I feel extraordinarily lucky to have been hired, even only part-time. It is a wonderful job.

Saturday, May 4, 2019


Fiction writing is about wording and its effects on plot, characters, and setting. The words and ideas behind the words can be either innovative or mind-numbing repetitions of previous words or overused cliché not only of phrases, but also plots, settings, and characters. If writers want readers, they don’t want to use banal writing, yet readers do want to feel some type of relation to the characters and their world. This means sometimes cliché situations work.

One of the first cliché readers encounter are book covers and blurbs, which show genre type, and allow readers to recognize whether a book has a plot type they like to read before they buy it. So in this instance, they are very useful.

So cliché happens, and as in speech, it gives listeners instant understanding as do analogies. Cliché can be useful in writing, but more often it can be the inclusion of thoughtless, worn out phrases, or the overuse of theme and device tropes and typecast characters on the writer's part that provides no other purpose in the story.

Cliché in Wording

Because of its prevalence, cliché can creep into writing unnoticed. When used too often it can grab the reader’s attention, and when that happens, it often becomes a turnoff for the reader. Anything that distracts the reader and pulls them from the story is dangerous. Often they won't return, so it is important to recognize and control the use of clichés. Cliché List has an extensive list of common clichés.

But are these commonplace usages always bad? Not always. They can be used in creative ways such as to define a character through their dialogue. When a character speaks using a cliché, it shows part of their character. While I don’t think readers want to read one cliché after another in the basic story information, when a character speaks or thinks using clichés, it tells the reader something about that character’s personality without the writer having to describe it.

The key to using cliché phrasing is selecting when and where to use it to keep the reader engaged.
Clichéd Characters
Typecast characters can include stereotypes that are repeated without variation, which is not a good idea. Writers want their characters to be fresh and different to the reader, and the reader wants characters whose situations and reactions they can empathize with but not recognize as having read before--at least not too often. Yet acceptable stereotypes exist, usually defined by their business like cowboys, spies, Regency noblemen, working women, etc. Generally speaking, every person has a recognizable personality type, so typecasting characters can’t be all bad. This can be used to create characters. When a story starts with a cliché character but morphs into something very different, it changes the reader's view of the character. As long as characters remain relatable to the readers, even if they fall off the abyss of sanity, they remain interesting characters.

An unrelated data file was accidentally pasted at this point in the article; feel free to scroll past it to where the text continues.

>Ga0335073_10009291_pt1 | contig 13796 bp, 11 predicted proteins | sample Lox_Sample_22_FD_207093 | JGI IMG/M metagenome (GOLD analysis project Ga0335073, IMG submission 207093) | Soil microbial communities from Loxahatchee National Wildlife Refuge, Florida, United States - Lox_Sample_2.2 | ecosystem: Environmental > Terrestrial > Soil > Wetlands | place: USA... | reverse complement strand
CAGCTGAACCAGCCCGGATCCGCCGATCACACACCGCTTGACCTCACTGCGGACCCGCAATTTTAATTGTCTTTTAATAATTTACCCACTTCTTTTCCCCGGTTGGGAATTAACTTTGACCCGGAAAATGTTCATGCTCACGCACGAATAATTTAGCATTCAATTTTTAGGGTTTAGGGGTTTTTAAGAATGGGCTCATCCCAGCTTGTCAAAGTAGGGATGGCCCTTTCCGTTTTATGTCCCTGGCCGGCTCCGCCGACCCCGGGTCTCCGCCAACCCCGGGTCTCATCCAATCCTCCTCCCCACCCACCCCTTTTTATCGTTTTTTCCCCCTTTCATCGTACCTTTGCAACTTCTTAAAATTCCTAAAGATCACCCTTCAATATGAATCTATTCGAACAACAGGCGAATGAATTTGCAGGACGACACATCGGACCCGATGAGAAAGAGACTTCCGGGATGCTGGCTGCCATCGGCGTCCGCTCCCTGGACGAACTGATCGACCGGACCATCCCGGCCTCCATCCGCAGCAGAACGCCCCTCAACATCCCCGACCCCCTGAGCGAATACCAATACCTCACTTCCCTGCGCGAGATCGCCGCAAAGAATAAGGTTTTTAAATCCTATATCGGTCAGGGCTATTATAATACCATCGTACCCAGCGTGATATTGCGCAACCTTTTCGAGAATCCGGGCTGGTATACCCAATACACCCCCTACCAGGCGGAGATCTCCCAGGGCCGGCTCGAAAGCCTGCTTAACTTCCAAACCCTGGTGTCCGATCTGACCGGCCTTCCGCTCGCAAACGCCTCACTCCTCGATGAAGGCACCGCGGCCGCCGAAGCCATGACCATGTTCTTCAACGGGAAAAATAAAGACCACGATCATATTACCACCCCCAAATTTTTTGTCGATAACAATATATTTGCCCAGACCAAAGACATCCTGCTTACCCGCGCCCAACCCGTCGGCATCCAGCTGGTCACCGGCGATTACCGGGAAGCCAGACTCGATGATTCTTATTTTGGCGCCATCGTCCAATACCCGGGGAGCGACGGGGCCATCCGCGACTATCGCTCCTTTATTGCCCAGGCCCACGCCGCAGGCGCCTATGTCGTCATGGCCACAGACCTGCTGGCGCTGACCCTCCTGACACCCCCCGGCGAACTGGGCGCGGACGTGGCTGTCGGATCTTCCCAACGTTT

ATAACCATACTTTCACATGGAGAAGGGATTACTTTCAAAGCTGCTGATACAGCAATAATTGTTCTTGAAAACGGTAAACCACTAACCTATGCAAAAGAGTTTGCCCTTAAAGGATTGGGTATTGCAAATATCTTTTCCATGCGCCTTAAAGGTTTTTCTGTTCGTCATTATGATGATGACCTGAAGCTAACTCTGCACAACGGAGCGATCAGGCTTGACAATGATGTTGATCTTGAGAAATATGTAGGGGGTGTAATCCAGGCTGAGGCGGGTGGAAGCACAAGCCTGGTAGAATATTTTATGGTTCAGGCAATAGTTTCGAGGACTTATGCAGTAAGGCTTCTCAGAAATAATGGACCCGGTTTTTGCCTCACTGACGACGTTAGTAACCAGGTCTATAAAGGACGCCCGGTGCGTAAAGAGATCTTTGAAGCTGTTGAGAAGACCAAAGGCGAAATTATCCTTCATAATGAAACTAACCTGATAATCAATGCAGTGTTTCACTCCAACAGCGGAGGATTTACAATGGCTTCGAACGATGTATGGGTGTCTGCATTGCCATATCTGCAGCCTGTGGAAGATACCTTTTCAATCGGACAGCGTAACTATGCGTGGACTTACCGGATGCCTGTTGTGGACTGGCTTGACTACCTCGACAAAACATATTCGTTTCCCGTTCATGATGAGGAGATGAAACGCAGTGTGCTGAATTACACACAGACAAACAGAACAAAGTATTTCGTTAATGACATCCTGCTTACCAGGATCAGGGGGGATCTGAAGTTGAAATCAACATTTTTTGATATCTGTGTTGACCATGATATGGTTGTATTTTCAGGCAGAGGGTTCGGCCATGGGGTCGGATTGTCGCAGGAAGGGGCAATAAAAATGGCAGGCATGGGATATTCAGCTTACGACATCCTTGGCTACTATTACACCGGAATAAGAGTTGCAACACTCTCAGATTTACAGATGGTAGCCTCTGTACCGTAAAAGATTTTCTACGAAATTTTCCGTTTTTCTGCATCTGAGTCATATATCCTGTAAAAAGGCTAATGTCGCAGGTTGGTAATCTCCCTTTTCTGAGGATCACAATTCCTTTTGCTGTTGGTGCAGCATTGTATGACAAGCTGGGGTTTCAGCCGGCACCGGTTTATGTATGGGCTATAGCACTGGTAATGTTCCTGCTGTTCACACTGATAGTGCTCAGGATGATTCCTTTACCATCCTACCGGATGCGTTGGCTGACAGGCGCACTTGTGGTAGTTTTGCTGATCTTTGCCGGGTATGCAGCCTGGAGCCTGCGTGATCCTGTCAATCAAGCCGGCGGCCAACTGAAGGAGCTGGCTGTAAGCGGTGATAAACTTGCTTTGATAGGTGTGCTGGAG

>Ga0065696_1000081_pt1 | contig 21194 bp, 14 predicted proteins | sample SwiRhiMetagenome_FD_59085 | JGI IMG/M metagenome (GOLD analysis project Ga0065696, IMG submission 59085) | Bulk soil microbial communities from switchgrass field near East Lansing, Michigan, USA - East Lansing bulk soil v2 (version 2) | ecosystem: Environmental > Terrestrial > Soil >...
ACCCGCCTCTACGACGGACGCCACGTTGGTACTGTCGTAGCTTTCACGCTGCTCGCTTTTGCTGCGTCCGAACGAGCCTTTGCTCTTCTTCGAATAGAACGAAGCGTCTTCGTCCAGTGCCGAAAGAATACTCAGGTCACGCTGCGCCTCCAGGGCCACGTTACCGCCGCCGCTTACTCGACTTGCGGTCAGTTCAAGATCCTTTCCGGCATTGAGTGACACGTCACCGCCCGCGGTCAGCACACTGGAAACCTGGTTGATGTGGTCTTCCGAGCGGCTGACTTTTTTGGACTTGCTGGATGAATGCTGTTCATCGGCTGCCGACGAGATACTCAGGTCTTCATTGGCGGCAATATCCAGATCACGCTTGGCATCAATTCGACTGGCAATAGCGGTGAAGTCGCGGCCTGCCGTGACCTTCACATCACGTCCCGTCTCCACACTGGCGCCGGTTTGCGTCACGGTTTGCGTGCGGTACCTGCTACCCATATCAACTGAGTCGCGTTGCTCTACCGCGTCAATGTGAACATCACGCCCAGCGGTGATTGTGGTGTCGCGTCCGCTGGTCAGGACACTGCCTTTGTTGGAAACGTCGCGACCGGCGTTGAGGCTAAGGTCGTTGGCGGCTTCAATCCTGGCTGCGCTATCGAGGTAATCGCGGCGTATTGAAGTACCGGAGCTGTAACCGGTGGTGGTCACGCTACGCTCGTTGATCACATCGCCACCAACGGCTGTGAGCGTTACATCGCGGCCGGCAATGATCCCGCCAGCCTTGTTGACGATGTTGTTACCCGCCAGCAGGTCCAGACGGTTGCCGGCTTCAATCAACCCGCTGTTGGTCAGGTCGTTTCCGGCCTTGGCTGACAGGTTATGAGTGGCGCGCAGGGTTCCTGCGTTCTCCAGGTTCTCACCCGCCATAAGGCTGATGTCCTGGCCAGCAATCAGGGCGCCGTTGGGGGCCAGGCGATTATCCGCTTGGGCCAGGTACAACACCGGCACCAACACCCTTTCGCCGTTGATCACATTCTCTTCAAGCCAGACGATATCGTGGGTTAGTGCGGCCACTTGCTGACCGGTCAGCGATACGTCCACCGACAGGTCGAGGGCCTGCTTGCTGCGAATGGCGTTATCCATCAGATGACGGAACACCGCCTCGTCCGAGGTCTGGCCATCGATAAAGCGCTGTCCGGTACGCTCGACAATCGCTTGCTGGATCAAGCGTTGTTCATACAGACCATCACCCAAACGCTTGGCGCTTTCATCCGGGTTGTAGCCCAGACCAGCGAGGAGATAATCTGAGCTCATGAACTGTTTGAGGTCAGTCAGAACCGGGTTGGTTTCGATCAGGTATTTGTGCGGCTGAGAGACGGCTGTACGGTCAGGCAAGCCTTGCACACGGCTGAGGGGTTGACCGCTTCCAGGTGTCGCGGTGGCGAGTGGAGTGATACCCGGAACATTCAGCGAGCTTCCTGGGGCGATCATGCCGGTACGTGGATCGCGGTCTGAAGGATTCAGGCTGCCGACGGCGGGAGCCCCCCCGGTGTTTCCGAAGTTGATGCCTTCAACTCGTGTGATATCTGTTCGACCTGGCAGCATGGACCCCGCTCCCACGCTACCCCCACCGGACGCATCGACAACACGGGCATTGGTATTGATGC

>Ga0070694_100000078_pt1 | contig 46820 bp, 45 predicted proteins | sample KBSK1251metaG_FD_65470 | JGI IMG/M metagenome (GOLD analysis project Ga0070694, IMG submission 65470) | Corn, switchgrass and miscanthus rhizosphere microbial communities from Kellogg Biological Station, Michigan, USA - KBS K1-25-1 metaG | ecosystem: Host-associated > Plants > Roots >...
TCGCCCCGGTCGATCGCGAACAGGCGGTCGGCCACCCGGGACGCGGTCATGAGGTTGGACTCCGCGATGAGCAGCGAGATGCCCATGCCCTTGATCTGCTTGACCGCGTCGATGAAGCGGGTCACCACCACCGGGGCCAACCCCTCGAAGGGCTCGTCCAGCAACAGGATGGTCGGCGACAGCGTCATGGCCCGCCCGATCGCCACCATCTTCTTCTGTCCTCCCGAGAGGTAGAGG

Settings in most instances are familiar places or places the reader would like to visit. Only so many ways exist to explain New York, Paris, or London, or any city, the same with any region of the world. Seasons, time of day, as well as location are important in stories. Here is one area where strong descriptive wording helps make a difference, especially when used to create a mood.
Some plot device tropes are well understood by readers as they have encountered them in previous books. This speeds up understanding and moves the story forward faster. Every genre has its tropes, or common, even overused, plot lines and devices. It starts with genres and then into tropes. Often readers chose a book because of the trope.

Cliché in contemporary "romances," include billionaire bosses who fall in love with ordinary women who are extraordinary in some way. Cowboy or soldier romances are other tropes frequently used, but there are many more. Almost every Regency romance includes a noble aristocrat whose behavior is often borderline moral, but he remains an honest man with a good heart, and one who may or may not be looking for a wife. The woman under consideration for a wife is either the rich debutante or a governess. Here character tropes are in full play, too.  Fantasy and Science Fiction have their trope story lines, as do mystery and adventure stories. It is almost a given in writing. Readers enjoy these tropes because they’ve read and enjoyed them before. So whenever the reader has experienced the problems the characters encounter, the reader often creates a mental link based on understanding and sympathy. 

To make these ‘clichés’ relevant to the story, the writer needs to be aware of what they are doing and create new avenues through old landscapes.

Writing Maniac:
Tropes in Literature 

TV Tropes The Grand List Of Over Used Science Fiction Cliches